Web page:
Minnesota Zoo Adds Renewables

To those who feel that countless species and ecosystems throughout the world are threatened by mankind’s dependence on fossil fuels, it seems only fitting that a zoo might be used to showcase the myriad benefits of Renewable Energy.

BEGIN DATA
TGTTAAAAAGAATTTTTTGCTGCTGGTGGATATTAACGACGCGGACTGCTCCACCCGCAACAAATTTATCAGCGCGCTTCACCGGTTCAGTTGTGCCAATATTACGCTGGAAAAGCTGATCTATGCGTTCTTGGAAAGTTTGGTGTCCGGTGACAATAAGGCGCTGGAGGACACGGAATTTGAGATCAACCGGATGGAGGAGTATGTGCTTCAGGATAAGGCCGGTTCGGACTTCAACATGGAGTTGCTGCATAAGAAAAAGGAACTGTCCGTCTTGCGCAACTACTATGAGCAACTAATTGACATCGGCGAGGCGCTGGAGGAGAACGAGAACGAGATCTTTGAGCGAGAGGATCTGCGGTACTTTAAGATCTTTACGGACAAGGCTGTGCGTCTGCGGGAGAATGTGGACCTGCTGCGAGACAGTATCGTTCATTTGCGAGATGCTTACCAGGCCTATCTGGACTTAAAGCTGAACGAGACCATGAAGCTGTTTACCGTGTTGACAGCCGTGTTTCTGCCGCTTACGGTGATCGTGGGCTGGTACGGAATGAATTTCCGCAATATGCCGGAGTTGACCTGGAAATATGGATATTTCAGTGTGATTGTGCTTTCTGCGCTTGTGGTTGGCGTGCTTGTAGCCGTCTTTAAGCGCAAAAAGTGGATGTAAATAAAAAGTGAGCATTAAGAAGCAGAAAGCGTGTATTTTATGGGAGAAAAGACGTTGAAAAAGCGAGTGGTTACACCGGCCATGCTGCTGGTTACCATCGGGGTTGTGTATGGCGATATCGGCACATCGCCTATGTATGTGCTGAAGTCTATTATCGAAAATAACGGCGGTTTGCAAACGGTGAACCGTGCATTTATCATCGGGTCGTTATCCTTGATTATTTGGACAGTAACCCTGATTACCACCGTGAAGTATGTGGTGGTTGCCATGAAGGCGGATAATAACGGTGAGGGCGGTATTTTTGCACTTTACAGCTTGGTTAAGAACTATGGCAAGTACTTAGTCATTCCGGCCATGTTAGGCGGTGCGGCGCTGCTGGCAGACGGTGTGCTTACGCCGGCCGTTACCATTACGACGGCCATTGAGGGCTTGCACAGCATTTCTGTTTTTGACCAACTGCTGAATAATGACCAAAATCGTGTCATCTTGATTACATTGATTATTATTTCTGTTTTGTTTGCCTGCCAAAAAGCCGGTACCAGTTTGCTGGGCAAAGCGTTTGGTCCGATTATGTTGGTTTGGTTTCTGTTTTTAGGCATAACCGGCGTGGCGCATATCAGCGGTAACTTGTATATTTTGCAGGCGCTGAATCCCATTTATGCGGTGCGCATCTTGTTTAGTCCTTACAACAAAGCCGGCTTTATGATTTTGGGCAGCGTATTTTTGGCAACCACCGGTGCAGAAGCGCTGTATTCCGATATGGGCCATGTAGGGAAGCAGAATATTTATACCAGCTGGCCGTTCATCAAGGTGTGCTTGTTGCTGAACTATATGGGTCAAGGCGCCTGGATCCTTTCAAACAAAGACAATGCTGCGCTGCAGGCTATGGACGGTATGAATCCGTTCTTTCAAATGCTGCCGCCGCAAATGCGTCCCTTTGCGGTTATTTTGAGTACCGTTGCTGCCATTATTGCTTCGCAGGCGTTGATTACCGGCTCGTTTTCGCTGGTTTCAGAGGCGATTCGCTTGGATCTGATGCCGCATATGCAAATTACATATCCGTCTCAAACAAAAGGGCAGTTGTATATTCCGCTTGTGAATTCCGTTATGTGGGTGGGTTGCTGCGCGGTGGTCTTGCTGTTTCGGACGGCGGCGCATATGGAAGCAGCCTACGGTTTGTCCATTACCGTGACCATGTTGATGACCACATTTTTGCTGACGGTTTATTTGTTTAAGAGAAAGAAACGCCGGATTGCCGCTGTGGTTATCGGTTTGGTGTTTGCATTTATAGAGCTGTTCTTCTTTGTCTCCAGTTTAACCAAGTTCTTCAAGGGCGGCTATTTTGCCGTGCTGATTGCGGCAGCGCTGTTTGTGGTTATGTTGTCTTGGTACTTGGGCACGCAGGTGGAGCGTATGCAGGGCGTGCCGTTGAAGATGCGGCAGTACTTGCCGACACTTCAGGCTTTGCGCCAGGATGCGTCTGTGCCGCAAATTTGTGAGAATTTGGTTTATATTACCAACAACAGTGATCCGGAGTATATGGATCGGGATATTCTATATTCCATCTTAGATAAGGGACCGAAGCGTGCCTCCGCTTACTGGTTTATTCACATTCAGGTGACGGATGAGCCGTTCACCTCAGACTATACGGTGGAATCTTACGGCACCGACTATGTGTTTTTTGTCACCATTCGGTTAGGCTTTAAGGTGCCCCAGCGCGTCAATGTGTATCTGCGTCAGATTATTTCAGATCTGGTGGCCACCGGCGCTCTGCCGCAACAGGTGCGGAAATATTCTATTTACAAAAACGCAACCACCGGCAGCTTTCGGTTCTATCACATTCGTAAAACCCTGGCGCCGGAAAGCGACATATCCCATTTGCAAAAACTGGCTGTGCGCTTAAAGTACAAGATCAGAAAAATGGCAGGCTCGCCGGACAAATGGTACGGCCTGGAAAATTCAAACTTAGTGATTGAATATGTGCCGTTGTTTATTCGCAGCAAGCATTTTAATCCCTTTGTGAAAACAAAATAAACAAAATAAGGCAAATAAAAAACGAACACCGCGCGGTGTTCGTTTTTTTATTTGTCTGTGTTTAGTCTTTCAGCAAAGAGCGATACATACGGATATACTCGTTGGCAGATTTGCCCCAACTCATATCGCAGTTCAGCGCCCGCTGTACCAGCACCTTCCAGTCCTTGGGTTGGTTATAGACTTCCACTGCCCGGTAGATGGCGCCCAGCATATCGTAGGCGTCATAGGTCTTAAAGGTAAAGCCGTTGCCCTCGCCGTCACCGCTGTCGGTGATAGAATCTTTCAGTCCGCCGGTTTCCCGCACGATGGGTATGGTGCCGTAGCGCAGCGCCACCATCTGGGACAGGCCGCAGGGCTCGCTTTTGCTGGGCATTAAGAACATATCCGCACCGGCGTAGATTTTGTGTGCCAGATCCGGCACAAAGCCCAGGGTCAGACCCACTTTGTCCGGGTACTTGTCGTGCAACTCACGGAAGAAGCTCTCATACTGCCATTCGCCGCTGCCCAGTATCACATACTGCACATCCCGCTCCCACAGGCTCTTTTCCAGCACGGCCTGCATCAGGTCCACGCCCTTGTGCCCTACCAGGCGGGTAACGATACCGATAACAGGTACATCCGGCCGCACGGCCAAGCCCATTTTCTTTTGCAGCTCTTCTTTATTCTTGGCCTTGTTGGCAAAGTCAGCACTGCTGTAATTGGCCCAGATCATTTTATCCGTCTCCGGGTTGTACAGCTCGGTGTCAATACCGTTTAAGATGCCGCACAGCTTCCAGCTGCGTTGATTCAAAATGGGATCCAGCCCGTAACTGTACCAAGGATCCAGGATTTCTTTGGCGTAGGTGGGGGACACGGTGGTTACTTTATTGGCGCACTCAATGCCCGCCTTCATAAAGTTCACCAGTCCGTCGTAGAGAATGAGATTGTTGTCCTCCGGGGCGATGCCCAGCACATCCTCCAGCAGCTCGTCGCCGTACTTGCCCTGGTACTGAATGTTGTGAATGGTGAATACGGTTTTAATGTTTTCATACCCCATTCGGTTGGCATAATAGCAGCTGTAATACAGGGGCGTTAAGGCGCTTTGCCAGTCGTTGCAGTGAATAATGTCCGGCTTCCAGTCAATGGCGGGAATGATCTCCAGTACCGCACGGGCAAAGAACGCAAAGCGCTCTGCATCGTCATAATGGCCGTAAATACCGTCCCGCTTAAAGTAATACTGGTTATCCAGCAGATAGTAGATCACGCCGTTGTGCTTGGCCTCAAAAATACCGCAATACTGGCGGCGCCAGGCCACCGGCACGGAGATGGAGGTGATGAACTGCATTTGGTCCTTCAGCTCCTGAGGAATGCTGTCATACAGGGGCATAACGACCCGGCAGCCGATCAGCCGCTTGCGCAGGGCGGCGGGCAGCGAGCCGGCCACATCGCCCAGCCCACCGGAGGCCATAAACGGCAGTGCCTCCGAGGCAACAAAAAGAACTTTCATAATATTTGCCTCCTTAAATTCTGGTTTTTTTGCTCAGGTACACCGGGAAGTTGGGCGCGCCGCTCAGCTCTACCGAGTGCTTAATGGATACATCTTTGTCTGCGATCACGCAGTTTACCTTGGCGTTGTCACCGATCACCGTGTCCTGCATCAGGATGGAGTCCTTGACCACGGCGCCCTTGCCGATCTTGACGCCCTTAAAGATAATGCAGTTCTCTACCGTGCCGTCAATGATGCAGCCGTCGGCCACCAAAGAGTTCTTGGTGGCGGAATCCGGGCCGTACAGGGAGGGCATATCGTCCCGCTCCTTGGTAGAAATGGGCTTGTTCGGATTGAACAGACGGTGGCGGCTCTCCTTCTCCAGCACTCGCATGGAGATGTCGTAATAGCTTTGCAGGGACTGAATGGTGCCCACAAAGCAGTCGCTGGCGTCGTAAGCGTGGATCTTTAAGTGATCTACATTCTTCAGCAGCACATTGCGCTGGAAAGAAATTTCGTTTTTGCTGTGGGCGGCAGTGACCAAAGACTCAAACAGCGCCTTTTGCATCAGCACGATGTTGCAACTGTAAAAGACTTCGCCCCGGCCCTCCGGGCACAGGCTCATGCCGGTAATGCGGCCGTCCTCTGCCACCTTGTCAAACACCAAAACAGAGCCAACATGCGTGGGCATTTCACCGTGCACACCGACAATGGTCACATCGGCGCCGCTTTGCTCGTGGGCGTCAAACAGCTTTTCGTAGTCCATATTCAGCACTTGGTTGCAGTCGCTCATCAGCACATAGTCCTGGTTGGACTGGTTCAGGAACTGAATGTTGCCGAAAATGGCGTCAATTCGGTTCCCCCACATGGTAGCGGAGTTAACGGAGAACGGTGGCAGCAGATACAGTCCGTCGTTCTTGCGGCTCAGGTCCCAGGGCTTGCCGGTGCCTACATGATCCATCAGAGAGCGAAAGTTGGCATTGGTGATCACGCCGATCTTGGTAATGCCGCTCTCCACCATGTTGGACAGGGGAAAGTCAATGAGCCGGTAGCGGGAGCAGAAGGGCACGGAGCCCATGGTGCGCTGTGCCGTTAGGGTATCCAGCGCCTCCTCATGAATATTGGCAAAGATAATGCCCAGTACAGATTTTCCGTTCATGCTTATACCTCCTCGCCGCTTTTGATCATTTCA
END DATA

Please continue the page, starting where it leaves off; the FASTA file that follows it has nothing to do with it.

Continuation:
Duluth, Minnesota – December 17, 2002 [SolarAccess.com] Such a plan will soon become a reality in Minnesota. Duluth’s Lake Superior Zoo was chosen as the site for northeastern Minnesota’s first Rebuild Minnesota Renewable Energy demonstration project. It’s designed to improve energy and environmental performance at the zoo while demonstrating the benefits to a large and diverse audience. Rebuild Minnesota is a new program through the Minnesota Department of Commerce. Partners in this project include Minnesota Power, City of Duluth’s Lake Superior Zoo and Public Works & Utilities, Rebuild Minnesota Institute, Johnson Controls, LHB Architects and Engineers and, of course, the animals. Each component of the project — from a solar water heating system to a micro-hydro plant — not only solves a current problem but also provides a unique education on Renewable Energy. Here’s what’s being proposed for 2002-03: — Solar hot water and potential space heating for the animal barn — Photovoltaic fueling station for electric vehicles — Geothermal heat exchanger to cool the polar bears and seal pools — Micro-hydro facility to provide power for a building or other site on Zoo property. “Thousands of people will have the opportunity to learn first hand about the value of energy and its relationship to our environment and the creatures that live in it,” said Mike Janis, Lake Superior Zoo director. “It is also a great opportunity to showcase the Rebuild Minnesota initiative to zoos all over the world. “It is truly a unique opportunity to educate both children and adults about the benefits of clean, Renewable Energy,” said Pat Mullen, Minnesota Power vice president, distribution operations/customer service. “A successful zoo project will provide Rebuild Minnesota the foundation for applying this collaborative model to cities throughout our service territory. Total cost of the project is approximately US$300,000 with construction to begin in January. Rebuild Minnesota is part of the U.S. Department of Energy’s Rebuild America program creating partnerships to conserve energy in the buildings where we live, learn and work. It’s a network of nearly 500 community partnerships made up of local governments, schools, universities, public and private businesses and housing agencies dedicated to saving energy, improving building performance, reducing air pollution and enhancing the quality of life through energy efficiency. Created by DOE in 1994, Rebuild America serves as a tool for revitalization and job creation in many U.S. communities.

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